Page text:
9. Charles A. Holt & Susan K. Laury, 2002. "Risk Aversion and Incentive Effects," American Economic Review, American Economic Association, vol. 92(5), pages 1644-1655, December.
  10. Barbera, S. & Dutta, B., 1991. "Protective Behaviour in Matching Models," UFAE and IAE Working Papers 157.91, Unitat de Fonaments de l'Anàlisi Econòmica (UAB) and Institut d'Anàlisi Econòmica (CSIC).
  11. Atila Abdulkadiroglu & Yeon-Koo Che & Yosuke Yasuda, 2011. "Resolving Conflicting Preferences in School Choice: The "Boston Mechanism" Reconsidered," American Economic Review, American Economic Association, vol. 101(1), pages 399-410, February.
  12. Guillaume Haeringer & Flip Klijn, 2006. "Constrained School Choice," UFAE and IAE Working Papers 671.06, Unitat de Fonaments de l'Anàlisi Econòmica (UAB) and Institut d'Anàlisi Econòmica (CSIC), revised 02 Dec 2008.
  13. Barbera, Salvador & Dutta, Bhaskar, 1982. "Implementability via protective equilibria," Journal of Mathematical Economics, Elsevier, vol. 10(1), pages 49-65, June.
  14. Haluk Ergin & Tayfun Sönmez, 2005. "Games of School Choice under the Boston Mechanism," Boston College Working Papers in Economics 619, Boston College Department of Economics.
  15. Abdulkadiroglu, Atila & Pathak, Parag Abishek & Roth, Alvin E., 2009. "Strategy-Proofness Versus Efficiency in Matching with Indifferences: Redesigning the NYC High School Match," Scholarly Articles 11077572, Harvard University Department of Economics.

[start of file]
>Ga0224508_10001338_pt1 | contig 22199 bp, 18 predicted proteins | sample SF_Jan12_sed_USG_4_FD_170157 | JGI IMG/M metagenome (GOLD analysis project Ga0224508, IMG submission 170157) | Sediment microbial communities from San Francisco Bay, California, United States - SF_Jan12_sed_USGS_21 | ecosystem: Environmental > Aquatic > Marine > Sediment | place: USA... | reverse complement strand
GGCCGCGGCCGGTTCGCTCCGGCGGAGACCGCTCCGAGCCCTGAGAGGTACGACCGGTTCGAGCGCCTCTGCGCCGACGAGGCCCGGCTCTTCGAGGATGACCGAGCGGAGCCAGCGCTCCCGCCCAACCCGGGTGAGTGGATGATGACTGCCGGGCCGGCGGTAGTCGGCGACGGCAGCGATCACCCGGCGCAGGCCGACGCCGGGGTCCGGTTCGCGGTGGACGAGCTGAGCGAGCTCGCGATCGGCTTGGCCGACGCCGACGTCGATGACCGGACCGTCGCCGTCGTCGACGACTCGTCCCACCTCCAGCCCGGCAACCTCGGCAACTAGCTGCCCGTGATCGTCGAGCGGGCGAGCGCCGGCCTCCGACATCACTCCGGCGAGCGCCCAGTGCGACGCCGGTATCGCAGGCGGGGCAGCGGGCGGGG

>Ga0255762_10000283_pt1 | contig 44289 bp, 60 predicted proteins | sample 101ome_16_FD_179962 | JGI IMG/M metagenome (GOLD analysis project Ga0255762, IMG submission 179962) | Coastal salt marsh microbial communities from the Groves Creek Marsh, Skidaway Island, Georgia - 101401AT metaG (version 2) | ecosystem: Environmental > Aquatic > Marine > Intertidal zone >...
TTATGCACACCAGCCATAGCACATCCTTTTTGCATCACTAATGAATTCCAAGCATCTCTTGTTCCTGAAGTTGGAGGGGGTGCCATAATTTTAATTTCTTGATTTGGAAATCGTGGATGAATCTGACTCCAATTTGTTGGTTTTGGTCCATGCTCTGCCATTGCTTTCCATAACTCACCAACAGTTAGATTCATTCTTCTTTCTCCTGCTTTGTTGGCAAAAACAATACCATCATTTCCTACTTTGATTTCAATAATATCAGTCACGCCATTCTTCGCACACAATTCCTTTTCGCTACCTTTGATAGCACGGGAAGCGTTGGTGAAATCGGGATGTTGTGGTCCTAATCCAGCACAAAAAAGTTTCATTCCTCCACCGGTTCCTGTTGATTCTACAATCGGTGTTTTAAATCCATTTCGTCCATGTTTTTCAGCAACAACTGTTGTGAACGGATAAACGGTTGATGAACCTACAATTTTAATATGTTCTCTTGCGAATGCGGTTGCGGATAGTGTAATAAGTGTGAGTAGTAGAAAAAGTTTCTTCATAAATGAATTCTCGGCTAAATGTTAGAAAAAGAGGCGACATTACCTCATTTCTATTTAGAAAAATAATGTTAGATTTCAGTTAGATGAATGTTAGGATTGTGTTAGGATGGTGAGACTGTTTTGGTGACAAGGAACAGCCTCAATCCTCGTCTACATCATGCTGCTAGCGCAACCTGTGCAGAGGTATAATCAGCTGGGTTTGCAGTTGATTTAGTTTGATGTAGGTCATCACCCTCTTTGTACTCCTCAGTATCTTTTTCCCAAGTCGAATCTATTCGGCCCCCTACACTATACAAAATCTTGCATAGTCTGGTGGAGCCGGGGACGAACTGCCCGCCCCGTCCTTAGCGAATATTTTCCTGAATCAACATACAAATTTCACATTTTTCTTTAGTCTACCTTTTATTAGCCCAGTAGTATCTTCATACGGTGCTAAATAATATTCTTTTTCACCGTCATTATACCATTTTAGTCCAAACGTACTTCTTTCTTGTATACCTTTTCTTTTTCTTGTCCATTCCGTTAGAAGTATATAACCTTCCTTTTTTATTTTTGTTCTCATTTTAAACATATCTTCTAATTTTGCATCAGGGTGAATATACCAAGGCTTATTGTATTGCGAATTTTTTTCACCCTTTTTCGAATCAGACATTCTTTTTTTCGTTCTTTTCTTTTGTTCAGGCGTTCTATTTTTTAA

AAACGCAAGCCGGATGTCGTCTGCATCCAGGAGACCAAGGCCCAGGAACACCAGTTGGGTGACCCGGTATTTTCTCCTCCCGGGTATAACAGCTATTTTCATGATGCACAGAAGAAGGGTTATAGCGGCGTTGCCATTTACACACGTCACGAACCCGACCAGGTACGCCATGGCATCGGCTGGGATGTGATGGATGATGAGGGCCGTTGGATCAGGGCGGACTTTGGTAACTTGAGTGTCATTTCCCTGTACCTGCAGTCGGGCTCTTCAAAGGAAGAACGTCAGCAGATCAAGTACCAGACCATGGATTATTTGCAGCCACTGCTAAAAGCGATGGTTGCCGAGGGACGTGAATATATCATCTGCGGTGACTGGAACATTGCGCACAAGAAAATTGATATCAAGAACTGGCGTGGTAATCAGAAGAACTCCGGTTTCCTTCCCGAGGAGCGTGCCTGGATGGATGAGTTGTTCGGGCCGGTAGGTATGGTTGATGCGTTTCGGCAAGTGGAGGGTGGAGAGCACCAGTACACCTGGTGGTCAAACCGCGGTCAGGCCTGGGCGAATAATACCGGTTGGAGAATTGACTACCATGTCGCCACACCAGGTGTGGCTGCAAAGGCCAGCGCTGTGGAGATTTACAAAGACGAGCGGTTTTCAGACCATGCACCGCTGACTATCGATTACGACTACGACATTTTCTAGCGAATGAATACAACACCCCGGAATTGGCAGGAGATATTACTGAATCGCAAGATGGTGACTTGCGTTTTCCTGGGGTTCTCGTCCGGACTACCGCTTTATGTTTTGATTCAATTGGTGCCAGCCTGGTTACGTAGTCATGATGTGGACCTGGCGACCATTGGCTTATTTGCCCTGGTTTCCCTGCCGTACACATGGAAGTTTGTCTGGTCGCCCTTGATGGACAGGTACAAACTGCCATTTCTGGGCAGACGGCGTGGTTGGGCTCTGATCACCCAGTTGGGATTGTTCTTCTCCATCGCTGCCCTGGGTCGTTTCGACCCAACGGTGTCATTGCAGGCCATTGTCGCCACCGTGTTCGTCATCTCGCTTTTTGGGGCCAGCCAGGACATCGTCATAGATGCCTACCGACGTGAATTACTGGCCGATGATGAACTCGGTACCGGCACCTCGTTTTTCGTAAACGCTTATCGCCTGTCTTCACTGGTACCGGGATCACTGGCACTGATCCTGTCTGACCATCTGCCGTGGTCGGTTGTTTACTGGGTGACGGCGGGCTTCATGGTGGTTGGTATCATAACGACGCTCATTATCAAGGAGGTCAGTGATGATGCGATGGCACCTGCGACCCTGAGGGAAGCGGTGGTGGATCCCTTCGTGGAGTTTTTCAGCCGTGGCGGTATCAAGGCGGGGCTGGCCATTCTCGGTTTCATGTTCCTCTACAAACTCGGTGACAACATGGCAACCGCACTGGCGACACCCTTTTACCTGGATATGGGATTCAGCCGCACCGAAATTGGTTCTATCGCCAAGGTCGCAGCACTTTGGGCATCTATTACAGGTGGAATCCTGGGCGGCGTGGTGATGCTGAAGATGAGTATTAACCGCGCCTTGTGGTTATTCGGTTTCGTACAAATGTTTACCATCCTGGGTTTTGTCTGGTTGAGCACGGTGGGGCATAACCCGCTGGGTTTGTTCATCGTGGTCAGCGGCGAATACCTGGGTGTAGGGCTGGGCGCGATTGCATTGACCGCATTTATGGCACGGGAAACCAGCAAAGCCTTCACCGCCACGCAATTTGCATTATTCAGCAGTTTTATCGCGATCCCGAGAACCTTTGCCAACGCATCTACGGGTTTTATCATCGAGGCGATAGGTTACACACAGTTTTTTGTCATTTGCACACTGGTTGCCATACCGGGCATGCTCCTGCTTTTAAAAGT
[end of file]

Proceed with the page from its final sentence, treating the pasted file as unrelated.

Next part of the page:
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Citations

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Cited by:
  1. Chen, Yan & Onur, Kesten, 2013. "From Boston to Chinese parallel to deferred acceptance: Theory and experiments on a family of school choice mechanisms," Discussion Papers, Research Unit: Market Behavior SP II 2013-205, Social Science Research Center Berlin (WZB).
  2. Nicoló, Antonio & Rodríguez-Álvarez, Carmelo, 2012. "Transplant quality and patientsʼ preferences in paired kidney exchange," Games and Economic Behavior, Elsevier, vol. 74(1), pages 299-310.
  3. Guillen, Pablo & Hakimov, Rustamdjan, 2014. "Monkey see, monkey do: Truth-telling in matching algorithms and the manipulation of others," Discussion Papers, Research Unit: Market Behavior SP II 2014-202, Social Science Research Center Berlin (WZB).
  4. Wu, Binzhen & Zhong, Xiaohan, 2014. "Matching mechanisms and matching quality: Evidence from a top university in China," Games and Economic Behavior, Elsevier, vol. 84(C), pages 196-215.
  5. Flip Klijn & Joana Pais & Marc Vorsatz, 2014. "Affirmative Action through Minority Reserves: An Experimental Study on School Choice," Working Papers 752, Barcelona Graduate School of Economics.
  6. Janine Balter & Michela Rancan & Olena Senyuta, 2014. "Truncation in the Matching Markets and Market Ineffciency," RSCAS Working Papers 2014/04, European University Institute.
  7. Min Zhu, 2013. "College Admissions in China : A Mechanism Design Perspective," Working Papers 1327, Groupe d'Analyse et de Théorie Economique (GATE), Centre national de la recherche scientifique (CNRS), Université Lyon 2, Ecole Normale Supérieure.
  8. Min Zhu, 2013. "College Admissions in China : A Mechanism Design Perspective," Working Papers halshs-00860931, HAL.